Good Clinical Practice
GCP is an international, ethical and scientific quality standard for the design, conduct and recording of research involving humans.
Comprised of 13 core principles, GCP applies to all clinical investigations that could affect the safety and well-being of human participants (in particular, clinical trials of medicinal products).
GCP was developed by the regulatory authorities of the EU, Japan and US in a steering group termed the tripartite International Conference on Harmonisation (ICH) and provides international assurance that:
- Data and reported results of clinical investigations are credible and accurate
- Rights, safety and confidentiality of participants in clinical research are respected and protected
It was finalised in 1996 and became effective in 1997. When first expounded, it was an internationally recognised as best pratice, but was not enforcable by law.
However, with the advent of the Medicines for Human Use (Clinical Trials) Regulations 2004 and the EU Directive on Good Clinical Practice, compliance with GCP is a legal obligation in the UK/Europe for all trials of investigational medicinal products.
Principles of GCP
- Clinical trials should be conducted in accordance with the ethical principles that have their origin in the Declaration of Helsinki, and that are consistent with GCP and the applicable regulatory requirement(s).
- Before a trial is initiated, foreseeable risks and inconveniences should be weighed against the anticipated benefit for the individual trial subject and society. A trial should be initiated and continued only if the anticipated benefits justify the risks.
- The rights, safety, and well-being of the trial subjects are the most important considerations and should prevail over interests of science and society.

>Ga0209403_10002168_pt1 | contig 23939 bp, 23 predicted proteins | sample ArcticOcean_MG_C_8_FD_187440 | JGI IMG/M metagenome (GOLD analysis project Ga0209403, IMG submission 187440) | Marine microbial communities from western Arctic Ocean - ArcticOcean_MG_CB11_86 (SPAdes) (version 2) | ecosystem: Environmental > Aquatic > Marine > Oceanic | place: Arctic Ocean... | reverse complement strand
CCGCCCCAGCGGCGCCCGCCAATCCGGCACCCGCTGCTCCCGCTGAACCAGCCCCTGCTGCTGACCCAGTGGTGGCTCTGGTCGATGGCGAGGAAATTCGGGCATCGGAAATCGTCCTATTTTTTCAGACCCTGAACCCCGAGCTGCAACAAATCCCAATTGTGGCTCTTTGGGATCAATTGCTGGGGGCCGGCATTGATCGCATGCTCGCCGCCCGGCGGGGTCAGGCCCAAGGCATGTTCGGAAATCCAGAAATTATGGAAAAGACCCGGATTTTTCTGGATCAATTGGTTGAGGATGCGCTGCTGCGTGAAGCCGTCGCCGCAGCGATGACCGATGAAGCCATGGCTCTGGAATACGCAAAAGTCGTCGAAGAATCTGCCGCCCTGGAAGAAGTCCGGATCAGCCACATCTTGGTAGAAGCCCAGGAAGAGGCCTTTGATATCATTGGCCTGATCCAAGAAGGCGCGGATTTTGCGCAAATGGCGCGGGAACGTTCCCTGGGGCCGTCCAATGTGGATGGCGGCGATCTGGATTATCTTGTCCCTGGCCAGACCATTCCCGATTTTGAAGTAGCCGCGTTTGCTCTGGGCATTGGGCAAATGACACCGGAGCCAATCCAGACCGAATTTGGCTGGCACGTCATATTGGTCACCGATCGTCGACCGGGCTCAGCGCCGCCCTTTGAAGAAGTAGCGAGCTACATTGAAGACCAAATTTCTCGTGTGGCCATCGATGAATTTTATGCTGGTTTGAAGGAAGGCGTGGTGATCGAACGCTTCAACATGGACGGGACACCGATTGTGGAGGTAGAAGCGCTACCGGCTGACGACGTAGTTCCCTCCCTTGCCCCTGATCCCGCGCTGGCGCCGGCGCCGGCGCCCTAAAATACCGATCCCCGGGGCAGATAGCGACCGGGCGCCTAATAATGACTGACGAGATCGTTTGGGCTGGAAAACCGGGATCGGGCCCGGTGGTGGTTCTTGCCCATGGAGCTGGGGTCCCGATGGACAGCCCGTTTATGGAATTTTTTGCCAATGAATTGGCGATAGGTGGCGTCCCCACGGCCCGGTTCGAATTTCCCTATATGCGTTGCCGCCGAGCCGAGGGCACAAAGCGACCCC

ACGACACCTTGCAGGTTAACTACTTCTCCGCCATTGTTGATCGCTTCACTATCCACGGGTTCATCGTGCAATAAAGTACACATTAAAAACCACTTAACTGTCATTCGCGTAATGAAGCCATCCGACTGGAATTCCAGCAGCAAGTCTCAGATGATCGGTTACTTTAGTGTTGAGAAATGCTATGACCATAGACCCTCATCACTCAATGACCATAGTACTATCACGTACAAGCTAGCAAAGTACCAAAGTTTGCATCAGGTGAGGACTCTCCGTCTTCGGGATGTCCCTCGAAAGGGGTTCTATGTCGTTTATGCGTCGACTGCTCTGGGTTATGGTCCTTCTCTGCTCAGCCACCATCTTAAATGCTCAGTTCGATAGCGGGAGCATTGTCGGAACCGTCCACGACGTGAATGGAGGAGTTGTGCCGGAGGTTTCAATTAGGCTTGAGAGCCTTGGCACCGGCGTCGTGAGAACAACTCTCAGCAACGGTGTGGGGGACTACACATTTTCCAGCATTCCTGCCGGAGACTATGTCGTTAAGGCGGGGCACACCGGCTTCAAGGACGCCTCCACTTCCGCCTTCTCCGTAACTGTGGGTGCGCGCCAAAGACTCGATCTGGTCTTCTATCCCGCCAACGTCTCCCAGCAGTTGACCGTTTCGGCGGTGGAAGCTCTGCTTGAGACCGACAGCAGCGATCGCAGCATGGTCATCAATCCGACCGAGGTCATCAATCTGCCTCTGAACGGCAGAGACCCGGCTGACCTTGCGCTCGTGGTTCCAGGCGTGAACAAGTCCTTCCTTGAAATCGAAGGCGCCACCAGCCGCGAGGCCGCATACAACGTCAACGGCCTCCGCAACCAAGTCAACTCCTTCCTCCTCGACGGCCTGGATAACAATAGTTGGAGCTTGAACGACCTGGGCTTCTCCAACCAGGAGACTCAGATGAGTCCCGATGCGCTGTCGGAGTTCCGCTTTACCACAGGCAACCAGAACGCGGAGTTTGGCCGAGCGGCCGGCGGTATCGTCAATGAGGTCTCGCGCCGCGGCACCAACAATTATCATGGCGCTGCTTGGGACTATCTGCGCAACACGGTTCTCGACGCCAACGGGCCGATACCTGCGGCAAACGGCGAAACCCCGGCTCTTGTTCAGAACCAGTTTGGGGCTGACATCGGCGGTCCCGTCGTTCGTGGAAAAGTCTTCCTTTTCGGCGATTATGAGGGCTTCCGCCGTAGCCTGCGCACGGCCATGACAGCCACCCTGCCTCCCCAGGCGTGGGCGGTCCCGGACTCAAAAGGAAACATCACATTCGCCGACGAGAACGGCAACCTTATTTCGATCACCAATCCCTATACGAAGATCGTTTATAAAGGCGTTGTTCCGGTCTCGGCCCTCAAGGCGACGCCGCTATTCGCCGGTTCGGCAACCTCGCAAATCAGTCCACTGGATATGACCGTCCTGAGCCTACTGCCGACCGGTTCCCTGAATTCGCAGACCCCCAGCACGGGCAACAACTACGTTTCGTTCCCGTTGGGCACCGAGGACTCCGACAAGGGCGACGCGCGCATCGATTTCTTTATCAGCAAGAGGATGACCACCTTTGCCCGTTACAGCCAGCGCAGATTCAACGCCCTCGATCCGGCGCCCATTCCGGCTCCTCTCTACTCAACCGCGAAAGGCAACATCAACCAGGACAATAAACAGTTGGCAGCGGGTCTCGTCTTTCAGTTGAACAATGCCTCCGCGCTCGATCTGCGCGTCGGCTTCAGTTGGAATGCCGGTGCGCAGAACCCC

- The available nonclinical and clinical information on an investigational product should be adequate to support the proposed clinical trial.
- Clinical trials should be scientifically sound, and described in a clear, detailed protocol.
- A trial should be conducted in compliance with the protocol that has received prior Institutional Review Board (IRB)/ Independent Ethics Committee (IEC) approval/favourable opinion.
- The medical care given to, and medical decisions made on behalf of, subjects should always be the responsibility of a qualified physician or, when appropriate, of a qualified dentist.
- Each individual involved in conducting a trial should be qualified by education, training, and experience to perform his or her respective task.
- Freely given informed consent should be obtained from every subject prior to clinical trial participation.
- All clinical trial information should be recorded, handled, and stored in a way that allows its accurate reporting, interpretation and verification.
- The confidentiality of records that could identify subjects should be protected, respecting the privacy and confidentiality rules in accordance with the applicable regulatory requirement(s).
- Investigational products should be manufactured, handled, and stored in accordance with applicable Good Manufacturing Practice (GMP). They should be used in accordance with the approved protocol.
- Systems with procedures that assure the quality of every aspect of the trial should be implemented.